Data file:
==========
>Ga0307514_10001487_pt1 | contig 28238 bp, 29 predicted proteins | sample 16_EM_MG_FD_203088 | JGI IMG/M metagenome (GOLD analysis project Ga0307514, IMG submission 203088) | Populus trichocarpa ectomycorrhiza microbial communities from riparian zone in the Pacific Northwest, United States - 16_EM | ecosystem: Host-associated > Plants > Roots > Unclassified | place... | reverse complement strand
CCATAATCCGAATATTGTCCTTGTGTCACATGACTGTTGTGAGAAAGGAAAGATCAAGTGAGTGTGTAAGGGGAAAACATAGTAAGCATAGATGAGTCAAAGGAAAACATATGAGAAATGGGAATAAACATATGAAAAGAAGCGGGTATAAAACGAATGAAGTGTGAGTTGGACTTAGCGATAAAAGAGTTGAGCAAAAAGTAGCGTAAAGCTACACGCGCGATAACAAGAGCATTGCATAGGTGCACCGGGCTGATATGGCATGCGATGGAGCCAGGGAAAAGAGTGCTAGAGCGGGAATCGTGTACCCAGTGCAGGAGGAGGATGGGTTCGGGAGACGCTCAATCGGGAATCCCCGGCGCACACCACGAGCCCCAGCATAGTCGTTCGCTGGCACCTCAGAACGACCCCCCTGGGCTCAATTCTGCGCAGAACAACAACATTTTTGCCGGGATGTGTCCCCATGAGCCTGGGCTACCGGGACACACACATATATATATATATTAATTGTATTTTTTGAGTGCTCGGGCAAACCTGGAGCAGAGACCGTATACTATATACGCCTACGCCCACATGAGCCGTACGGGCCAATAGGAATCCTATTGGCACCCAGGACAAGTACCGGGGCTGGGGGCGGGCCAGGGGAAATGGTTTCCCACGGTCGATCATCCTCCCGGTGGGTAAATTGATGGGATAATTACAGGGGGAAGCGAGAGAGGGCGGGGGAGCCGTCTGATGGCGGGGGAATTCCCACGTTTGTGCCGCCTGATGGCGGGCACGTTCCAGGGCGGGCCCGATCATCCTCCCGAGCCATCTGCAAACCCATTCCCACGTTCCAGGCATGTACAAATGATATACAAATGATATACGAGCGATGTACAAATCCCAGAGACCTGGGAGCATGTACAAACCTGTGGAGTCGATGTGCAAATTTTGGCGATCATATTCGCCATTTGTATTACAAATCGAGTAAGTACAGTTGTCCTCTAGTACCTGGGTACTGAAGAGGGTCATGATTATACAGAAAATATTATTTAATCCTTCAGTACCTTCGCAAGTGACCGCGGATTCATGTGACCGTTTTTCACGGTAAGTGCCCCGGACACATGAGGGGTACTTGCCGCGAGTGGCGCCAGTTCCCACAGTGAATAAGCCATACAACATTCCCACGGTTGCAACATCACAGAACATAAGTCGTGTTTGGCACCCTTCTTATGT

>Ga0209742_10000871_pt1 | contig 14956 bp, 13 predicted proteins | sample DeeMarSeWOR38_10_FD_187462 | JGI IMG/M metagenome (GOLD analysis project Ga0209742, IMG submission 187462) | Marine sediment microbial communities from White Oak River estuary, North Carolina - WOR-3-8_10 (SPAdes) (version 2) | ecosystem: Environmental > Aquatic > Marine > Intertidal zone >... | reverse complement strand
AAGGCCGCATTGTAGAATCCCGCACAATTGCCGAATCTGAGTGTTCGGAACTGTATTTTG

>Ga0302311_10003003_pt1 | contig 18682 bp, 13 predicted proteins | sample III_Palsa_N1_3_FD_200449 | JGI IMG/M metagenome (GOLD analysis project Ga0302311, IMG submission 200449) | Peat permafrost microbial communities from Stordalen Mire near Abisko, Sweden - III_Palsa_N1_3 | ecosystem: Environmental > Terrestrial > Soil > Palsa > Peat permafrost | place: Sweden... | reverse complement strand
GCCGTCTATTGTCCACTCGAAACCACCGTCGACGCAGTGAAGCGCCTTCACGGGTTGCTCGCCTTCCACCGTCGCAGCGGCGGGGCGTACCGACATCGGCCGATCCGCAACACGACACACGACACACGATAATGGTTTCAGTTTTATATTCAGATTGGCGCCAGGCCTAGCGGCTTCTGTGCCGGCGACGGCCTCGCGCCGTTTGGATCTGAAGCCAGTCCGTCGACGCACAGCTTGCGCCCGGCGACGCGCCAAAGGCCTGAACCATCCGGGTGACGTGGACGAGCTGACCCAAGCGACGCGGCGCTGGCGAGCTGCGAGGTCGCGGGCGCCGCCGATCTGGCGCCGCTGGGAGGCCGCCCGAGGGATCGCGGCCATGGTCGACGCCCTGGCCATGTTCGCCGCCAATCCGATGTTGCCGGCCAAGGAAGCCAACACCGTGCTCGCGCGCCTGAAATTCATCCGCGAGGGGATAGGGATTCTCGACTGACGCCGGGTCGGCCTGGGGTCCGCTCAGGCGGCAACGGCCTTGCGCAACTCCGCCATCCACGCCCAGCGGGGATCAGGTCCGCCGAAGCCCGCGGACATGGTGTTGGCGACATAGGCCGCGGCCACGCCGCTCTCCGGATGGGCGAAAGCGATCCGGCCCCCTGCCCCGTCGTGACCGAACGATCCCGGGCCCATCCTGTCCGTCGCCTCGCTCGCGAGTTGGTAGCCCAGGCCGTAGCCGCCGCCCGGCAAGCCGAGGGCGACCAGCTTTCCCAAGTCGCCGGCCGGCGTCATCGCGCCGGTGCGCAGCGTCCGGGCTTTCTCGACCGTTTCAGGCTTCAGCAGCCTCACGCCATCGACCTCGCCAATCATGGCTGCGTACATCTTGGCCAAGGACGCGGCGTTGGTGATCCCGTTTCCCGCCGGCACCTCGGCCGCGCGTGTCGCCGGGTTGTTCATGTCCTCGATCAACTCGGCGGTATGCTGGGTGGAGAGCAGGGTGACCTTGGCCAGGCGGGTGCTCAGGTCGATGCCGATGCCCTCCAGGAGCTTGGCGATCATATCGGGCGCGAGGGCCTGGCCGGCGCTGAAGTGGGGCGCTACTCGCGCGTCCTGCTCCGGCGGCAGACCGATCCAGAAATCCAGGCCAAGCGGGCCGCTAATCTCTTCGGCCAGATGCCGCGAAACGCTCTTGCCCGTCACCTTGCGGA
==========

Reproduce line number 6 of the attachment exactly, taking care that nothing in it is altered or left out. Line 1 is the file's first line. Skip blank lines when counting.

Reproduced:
GCCGTCTATTGTCCACTCGAAACCACCGTCGACGCAGTGAAGCGCCTTCACGGGTTGCTCGCCTTCCACCGTCGCAGCGGCGGGGCGTACCGACATCGGCCGATCCGCAACACGACACACGACACACGATAATGGTTTCAGTTTTATATTCAGATTGGCGCCAGGCCTAGCGGCTTCTGTGCCGGCGACGGCCTCGCGCCGTTTGGATCTGAAGCCAGTCCGTCGACGCACAGCTTGCGCCCGGCGACGCGCCAAAGGCCTGAACCATCCGGGTGACGTGGACGAGCTGACCCAAGCGACGCGGCGCTGGCGAGCTGCGAGGTCGCGGGCGCCGCCGATCTGGCGCCGCTGGGAGGCCGCCCGAGGGATCGCGGCCATGGTCGACGCCCTGGCCATGTTCGCCGCCAATCCGATGTTGCCGGCCAAGGAAGCCAACACCGTGCTCGCGCGCCTGAAATTCATCCGCGAGGGGATAGGGATTCTCGACTGACGCCGGGTCGGCCTGGGGTCCGCTCAGGCGGCAACGGCCTTGCGCAACTCCGCCATCCACGCCCAGCGGGGATCAGGTCCGCCGAAGCCCGCGGACATGGTGTTGGCGACATAGGCCGCGGCCACGCCGCTCTCCGGATGGGCGAAAGCGATCCGGCCCCCTGCCCCGTCGTGACCGAACGATCCCGGGCCCATCCTGTCCGTCGCCTCGCTCGCGAGTTGGTAGCCCAGGCCGTAGCCGCCGCCCGGCAAGCCGAGGGCGACCAGCTTTCCCAAGTCGCCGGCCGGCGTCATCGCGCCGGTGCGCAGCGTCCGGGCTTTCTCGACCGTTTCAGGCTTCAGCAGCCTCACGCCATCGACCTCGCCAATCATGGCTGCGTACATCTTGGCCAAGGACGCGGCGTTGGTGATCCCGTTTCCCGCCGGCACCTCGGCCGCGCGTGTCGCCGGGTTGTTCATGTCCTCGATCAACTCGGCGGTATGCTGGGTGGAGAGCAGGGTGACCTTGGCCAGGCGGGTGCTCAGGTCGATGCCGATGCCCTCCAGGAGCTTGGCGATCATATCGGGCGCGAGGGCCTGGCCGGCGCTGAAGTGGGGCGCTACTCGCGCGTCCTGCTCCGGCGGCAGACCGATCCAGAAATCCAGGCCAAGCGGGCCGCTAATCTCTTCGGCCAGATGCCGCGAAACGCTCTTGCCCGTCACCTTGCGGA